The City of Winchester’s municipal court system has been working to bring property into code compliance. The court system held its first session in June, and according to Mayor Rex McIntire, has been very successful in cleaning up properties: “We’ve had issues for years [with unkempt properties], and every town does. There are people that just don’t care, and they just won’t take care of their property. It makes everyone around them unhappy. City Attorney John Paul Coonrod came up with a plan to expedite getting these things done without going through the county court system, and we do it right here in house.”
Coonrod says that the process is helping speed up compliance: “There are three main components to it. The first component would just be the city’s efforts at gaining informal compliance from city residents who are in violation of say weeds too tall in the yard, debris in the yard, or a junk car in the yard. The city has an ordinance enforcement officer that makes a point of going out and talking with folks that own the property in order to try and get them under voluntary compliance – move the car, cut the grass. That has worked somewhat in the past, but it works best when it is coupled with the second component of what we are doing here – the actual creation of our municipal court. The fact that now we can send out a citation and people have to show up what is in effect, a court of law three weeks later and face a real possibility of fines. It has increased voluntary compliance greatly.”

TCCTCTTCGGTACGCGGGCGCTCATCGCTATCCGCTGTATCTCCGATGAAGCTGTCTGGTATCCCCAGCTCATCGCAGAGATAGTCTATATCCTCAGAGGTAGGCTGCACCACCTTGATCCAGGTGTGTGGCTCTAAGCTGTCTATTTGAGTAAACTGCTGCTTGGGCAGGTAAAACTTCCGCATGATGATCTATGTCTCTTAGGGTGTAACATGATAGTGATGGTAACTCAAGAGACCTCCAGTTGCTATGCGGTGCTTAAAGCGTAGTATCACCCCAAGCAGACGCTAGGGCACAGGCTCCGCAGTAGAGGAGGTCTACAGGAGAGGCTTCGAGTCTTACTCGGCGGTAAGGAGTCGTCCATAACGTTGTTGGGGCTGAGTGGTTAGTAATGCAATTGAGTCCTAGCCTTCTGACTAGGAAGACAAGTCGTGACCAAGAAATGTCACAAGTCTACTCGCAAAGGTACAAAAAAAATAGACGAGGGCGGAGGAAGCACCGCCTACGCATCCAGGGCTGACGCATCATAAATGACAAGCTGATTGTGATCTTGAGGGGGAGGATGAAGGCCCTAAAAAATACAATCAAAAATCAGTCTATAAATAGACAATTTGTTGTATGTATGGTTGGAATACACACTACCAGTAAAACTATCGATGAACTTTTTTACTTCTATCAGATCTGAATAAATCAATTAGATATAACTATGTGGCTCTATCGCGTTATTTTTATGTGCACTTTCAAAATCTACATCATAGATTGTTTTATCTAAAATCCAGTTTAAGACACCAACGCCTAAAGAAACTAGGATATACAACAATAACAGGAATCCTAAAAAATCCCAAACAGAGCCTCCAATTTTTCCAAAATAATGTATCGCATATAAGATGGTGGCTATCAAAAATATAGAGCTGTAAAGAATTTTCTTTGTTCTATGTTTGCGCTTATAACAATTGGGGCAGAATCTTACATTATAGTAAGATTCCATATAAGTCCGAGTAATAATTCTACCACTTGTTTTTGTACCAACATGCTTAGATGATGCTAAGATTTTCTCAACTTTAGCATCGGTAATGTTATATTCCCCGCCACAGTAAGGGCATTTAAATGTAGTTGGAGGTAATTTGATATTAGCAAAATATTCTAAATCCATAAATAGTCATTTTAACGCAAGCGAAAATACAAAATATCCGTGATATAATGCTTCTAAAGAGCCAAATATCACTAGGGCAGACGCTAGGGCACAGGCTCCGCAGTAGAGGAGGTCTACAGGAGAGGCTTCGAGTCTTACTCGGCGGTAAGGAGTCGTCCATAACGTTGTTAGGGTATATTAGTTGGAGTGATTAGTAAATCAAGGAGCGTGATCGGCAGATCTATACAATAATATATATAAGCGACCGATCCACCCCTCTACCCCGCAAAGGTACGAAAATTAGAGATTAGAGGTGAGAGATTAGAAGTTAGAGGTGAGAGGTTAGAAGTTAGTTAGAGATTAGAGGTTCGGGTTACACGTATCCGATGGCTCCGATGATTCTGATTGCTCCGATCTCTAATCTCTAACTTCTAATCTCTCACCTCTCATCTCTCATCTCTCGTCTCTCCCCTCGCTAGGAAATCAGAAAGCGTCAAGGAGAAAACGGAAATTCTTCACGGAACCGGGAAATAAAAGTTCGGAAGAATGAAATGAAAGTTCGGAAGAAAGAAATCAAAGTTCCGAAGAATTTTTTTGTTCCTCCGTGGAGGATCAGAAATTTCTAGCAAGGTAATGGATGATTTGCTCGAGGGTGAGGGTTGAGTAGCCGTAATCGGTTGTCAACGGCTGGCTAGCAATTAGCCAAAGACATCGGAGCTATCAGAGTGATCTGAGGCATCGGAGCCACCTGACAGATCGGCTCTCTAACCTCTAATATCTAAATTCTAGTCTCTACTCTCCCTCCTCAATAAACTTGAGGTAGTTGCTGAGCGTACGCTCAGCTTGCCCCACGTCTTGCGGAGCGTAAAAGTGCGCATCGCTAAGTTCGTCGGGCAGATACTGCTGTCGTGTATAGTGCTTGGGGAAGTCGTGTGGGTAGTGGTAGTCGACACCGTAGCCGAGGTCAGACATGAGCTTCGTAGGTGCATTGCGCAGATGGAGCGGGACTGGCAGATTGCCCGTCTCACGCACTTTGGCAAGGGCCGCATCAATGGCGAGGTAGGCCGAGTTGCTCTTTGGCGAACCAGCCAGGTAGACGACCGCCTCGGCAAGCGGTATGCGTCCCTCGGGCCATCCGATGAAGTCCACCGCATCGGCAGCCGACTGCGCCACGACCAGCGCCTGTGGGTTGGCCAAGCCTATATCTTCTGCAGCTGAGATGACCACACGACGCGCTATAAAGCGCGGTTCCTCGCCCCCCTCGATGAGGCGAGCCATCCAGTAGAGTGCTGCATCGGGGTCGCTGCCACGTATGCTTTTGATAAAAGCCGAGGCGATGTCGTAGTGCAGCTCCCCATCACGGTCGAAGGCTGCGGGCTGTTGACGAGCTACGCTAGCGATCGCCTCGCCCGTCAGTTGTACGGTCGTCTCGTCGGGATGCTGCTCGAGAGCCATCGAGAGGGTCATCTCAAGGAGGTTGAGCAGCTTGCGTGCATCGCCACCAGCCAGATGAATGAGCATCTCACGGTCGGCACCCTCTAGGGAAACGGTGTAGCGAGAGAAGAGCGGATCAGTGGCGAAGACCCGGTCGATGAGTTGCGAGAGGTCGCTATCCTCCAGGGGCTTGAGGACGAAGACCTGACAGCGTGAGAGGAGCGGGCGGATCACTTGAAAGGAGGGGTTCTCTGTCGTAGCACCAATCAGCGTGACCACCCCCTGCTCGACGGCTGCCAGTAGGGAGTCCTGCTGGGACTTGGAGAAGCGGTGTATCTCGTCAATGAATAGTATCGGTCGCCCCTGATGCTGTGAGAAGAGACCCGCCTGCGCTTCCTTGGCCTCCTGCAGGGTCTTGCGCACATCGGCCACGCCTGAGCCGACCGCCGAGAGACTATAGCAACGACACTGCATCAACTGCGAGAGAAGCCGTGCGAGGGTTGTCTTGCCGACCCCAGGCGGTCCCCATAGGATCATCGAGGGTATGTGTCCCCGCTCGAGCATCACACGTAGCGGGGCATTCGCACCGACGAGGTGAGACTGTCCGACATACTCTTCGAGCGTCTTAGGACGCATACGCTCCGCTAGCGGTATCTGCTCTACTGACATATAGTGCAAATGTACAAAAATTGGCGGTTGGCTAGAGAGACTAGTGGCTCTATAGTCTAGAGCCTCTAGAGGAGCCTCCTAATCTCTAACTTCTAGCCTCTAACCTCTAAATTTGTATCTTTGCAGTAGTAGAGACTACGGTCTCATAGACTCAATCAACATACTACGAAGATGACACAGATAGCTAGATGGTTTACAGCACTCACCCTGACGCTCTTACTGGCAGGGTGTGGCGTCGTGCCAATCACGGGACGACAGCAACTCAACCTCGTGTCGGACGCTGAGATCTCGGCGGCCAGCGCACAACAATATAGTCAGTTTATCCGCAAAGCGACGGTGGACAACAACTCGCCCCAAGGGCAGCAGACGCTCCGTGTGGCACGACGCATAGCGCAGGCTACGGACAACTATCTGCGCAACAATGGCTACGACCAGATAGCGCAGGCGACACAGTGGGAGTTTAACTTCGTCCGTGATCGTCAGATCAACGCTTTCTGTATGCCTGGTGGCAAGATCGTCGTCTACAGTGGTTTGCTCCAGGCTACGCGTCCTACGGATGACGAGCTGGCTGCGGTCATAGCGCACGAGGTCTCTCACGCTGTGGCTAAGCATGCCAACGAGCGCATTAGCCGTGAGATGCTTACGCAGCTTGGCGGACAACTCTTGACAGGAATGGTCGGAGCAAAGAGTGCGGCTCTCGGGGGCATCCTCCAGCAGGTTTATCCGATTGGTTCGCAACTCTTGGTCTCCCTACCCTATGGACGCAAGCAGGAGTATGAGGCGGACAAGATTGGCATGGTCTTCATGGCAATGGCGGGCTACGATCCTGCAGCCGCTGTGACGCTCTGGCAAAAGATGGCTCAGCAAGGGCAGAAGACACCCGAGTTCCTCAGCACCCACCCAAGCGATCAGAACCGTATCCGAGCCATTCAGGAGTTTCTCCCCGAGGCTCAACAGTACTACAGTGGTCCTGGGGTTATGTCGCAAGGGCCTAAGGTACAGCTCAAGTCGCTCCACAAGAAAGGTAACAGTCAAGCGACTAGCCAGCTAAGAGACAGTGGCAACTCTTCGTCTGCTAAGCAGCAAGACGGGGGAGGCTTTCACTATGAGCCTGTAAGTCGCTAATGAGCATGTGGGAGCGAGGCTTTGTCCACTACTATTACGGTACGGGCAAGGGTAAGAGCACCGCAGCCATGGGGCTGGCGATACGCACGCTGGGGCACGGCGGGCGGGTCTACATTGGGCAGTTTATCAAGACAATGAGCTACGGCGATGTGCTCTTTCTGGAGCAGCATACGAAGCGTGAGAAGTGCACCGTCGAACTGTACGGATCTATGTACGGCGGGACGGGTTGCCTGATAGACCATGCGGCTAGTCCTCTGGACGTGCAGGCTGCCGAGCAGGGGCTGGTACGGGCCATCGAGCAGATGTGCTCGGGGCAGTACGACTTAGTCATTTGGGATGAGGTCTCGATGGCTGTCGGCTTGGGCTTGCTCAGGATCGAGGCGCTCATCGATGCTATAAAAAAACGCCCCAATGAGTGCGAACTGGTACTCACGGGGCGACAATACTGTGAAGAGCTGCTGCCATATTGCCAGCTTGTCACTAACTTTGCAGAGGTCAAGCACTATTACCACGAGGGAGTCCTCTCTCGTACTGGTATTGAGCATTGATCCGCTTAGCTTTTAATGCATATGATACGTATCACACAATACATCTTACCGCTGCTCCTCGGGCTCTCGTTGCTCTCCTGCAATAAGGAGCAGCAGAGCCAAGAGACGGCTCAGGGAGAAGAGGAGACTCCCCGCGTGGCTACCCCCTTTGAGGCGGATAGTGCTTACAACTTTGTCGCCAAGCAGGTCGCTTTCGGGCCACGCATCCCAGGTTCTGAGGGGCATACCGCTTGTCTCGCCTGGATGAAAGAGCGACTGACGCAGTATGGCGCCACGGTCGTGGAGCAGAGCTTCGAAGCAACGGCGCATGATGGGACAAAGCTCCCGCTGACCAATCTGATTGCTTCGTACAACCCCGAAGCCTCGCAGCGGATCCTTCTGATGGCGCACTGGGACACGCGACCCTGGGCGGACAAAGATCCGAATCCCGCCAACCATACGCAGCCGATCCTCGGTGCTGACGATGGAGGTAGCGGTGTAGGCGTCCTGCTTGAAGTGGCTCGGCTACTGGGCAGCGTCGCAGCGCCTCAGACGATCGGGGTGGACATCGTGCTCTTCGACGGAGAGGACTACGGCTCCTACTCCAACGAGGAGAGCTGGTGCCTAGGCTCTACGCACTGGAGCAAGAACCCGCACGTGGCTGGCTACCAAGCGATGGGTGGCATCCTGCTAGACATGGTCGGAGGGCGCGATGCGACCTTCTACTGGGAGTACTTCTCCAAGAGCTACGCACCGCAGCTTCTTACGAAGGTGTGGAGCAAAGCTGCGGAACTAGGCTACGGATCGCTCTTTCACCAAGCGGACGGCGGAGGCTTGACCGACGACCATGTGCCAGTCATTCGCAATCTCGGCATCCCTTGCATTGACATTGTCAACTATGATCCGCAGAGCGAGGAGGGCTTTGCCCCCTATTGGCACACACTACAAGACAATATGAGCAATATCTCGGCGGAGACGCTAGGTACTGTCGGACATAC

Coonrod says that now when the city compliance officer shows up and threatens a citation, the property owner takes action and a citation doesn’t even have to occur; or prior to their day in court, the property owner cleans up the issue.
Coonrod said that of the 4 properties that were called before the court in June, all four cases were dismissed because the property owner had complied with the clean up requests. Coonrod says approximately 10-13 properties are due in court this month.
Coonrod says the third component to compliance comes from the state. He says that Comptroller Suzanna Mendoza’s mandate that fines owed to a municipality can be taken directly out of a person Illinois State tax return refund: “A lot of people really count on that refund. If they are also people who have garbage or an inoperable vehicle in their front yard, it is precisely the mechanism we want to make them just think twice and put a little bit more effort in keeping their property clean and being a good neighbor.”
The court has helped saved the city approximately $2,000 per hearing in the county’s circuit court system. While saving the city money, Coonrod says its ultimately about getting people to reflect a good image of the city and being a good neighbor.
Coonrod says he has had talks with the Village of Bluffs in recent weeks to possibly bring them into a similar municipal court agreement to help save both municipalities money in the future. He said the decision is up to the village board and an ordinance would have to be past, similar to the City of Winchester’s ordinance.